The form of the advising questionnaire will emerge after faculty and enrolled students have been interviewed and the results have been studied and discussed. Whether the assessment instrument will be free standing or whether the questionnaire will be incorporated as parts of related assessments will be determined. A free standing individual assessment could range from a senior year anonymous assessment to a student assessment following the course evaluation model. Or, alternately, advising could be assessed with the major and general education. There are 3 questionnaires: (1) Advising as found in the Quality of Life Questionnaire; (2) the same questionnaires standing free, both in Spring 1999; (3) an adapted version of that questionnaire to all freshmen in December 1999.

Those persons / groups involved in monitoring or contributing to advising will be involved in the development of a tool to assess advising. They include: the Academic Dean, who oversees advising; the Scholastic Committee, which formulates advising policy; the Division Chairs, who act as an informal committee to oversee advising loads; faculty advisers, who do the advising; students who are advised; the Assessment Task Force, which monitors assessment; and staff of the Advising Office, who manage the advising system.

A faculty sub-committee was appointed to take up the recommendations in the NCA Advising Report, beginning with providing feedback to advisers. The sub-committee is considering a two-pronged approach: (1) an anonymous questionnaire during the first year

(2) a more detailed signed questionnaire at the end of the junior year, perhaps to the application for the degree. Yet to be determined are what questions to use, who will collect them, and how they will be used.

Phase III.

Application: Observed Outcomes

Please comment on your findings of the implementation of the assessment methods and tools.

In responding to this question you may want to summarize your findings, provide data that supports your interpretations, discuss the validity of your results, and suggest ways of improving the methods and tools that you have used.

A faculty committee is studying the results of the December questionnaire.

 

 

Actions Taken

Please comment on the actions that you have taken or are planning to take based on your findings.

In responding to this question you may want to consider the following issues; What other units were involved with the actions that you have taken? What was the impact of the actions that you have taken on the students’ learning? What other structures do you propose to increase the success of your actions?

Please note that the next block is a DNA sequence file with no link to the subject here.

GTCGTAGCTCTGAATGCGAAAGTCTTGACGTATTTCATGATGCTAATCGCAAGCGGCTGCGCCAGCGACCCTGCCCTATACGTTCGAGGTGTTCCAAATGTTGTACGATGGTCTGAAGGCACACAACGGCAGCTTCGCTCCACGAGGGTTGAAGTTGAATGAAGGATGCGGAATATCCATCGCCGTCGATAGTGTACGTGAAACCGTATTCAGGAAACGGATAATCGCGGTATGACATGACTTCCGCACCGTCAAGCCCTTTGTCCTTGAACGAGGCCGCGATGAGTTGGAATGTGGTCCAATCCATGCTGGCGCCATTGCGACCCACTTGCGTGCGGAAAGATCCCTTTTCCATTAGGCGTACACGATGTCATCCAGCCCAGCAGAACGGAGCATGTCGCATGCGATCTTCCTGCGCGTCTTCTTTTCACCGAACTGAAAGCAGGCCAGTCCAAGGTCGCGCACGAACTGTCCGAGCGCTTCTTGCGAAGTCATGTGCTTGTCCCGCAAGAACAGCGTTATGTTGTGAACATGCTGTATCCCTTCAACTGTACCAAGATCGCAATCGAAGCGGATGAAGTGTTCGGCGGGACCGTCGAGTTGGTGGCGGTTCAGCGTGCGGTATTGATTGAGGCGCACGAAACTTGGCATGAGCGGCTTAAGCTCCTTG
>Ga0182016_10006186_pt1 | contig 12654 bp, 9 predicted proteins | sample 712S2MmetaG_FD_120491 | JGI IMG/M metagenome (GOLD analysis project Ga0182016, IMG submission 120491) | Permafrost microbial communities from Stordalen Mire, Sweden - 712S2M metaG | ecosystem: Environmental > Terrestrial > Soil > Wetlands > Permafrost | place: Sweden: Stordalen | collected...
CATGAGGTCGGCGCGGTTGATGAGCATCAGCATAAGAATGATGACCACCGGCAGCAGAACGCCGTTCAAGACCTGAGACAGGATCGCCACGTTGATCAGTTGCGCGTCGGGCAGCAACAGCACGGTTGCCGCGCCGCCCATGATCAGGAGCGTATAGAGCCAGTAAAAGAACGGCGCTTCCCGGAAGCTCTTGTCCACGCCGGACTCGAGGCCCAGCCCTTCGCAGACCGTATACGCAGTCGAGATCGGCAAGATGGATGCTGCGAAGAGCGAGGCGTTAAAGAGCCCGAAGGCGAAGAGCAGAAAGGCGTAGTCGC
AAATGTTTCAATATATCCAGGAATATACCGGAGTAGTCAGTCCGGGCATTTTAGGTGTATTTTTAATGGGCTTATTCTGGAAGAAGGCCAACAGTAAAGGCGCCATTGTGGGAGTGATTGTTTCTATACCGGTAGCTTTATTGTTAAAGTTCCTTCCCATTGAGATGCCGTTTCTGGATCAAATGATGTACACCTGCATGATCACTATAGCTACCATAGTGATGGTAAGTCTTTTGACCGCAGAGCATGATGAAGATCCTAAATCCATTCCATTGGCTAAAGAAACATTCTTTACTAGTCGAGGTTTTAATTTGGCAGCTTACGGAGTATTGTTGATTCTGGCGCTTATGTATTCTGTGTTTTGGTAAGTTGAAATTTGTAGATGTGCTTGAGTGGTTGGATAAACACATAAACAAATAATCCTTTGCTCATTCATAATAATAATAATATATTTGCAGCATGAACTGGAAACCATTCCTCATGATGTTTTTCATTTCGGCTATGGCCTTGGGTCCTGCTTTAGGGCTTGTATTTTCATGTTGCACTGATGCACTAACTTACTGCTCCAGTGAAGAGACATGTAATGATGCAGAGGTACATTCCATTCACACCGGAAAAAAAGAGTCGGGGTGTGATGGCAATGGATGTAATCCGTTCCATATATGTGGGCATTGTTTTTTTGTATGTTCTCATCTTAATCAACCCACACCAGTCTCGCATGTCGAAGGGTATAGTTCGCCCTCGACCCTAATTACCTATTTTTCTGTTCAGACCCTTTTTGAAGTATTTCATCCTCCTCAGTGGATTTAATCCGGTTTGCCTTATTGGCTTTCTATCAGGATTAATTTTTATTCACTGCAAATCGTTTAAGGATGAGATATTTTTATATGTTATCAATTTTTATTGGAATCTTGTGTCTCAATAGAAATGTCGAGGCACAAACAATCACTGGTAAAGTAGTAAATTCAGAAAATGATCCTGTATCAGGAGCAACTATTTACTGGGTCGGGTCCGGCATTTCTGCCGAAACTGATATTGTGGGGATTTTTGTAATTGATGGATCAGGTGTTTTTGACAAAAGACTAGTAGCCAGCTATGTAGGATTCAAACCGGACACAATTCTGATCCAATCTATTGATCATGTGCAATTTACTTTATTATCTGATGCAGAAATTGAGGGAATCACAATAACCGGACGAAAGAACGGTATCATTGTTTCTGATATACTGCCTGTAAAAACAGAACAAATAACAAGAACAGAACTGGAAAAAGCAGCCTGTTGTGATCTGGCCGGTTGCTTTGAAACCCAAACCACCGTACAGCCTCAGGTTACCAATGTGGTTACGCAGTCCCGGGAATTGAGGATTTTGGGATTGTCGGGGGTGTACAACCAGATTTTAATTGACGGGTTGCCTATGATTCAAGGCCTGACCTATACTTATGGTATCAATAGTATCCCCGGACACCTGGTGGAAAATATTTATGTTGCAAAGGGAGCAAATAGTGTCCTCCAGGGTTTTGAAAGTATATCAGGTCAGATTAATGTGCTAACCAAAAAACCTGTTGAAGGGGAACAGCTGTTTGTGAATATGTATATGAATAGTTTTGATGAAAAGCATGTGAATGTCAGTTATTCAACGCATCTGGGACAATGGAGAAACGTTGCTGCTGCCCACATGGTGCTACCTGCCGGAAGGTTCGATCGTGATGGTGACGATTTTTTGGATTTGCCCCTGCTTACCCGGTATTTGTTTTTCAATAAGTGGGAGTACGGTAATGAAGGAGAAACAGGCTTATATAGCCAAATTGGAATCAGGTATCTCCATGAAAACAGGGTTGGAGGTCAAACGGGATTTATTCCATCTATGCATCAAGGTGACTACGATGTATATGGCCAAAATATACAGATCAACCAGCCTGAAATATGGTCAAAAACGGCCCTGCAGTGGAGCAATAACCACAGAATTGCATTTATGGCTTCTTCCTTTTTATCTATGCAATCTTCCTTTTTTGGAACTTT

A faculty sub-committee was appointed to take up the recommendations in the NCA Advising study, beginning with providing feedback to advisers. The sub-committee may recommend a two-pronged approach to the evaluation of advising: an anonymous questionnaire during the first year and a more detailed questionnaire at the end of the junior year, perhaps tied to the application for the degree.

1. The e-mail questionnaire on the quality of student life distributed in spring 1999 was critiqued for its appropriateness for freshmen. E.g., a question more appropriate to upper class students was eliminated. The revise questionnaire was distributed as part of the regular course examining system. The results have been tabulated and will be studied by the sub-committee. There were 370 respondents, all of them freshmen.

2. A second in-depth questionnaire is being drafted this semester by the sub-committee; the current intent is to distribute it to juniors as part of the application for graduation. Specific criteria suggested by the National Association of Academic Advising will be selected for their fit with UMM's developmental criteria, found in the 1975 Advising proposal.

A plan to evaluate advising will find both advocated and detractors. The sub-committee will need to decide not only what questions to use but also who will collect then, who will see them, and how they will be used. If a proposal is drafted by the sub-committee, it will be discussed widely in its formative stages.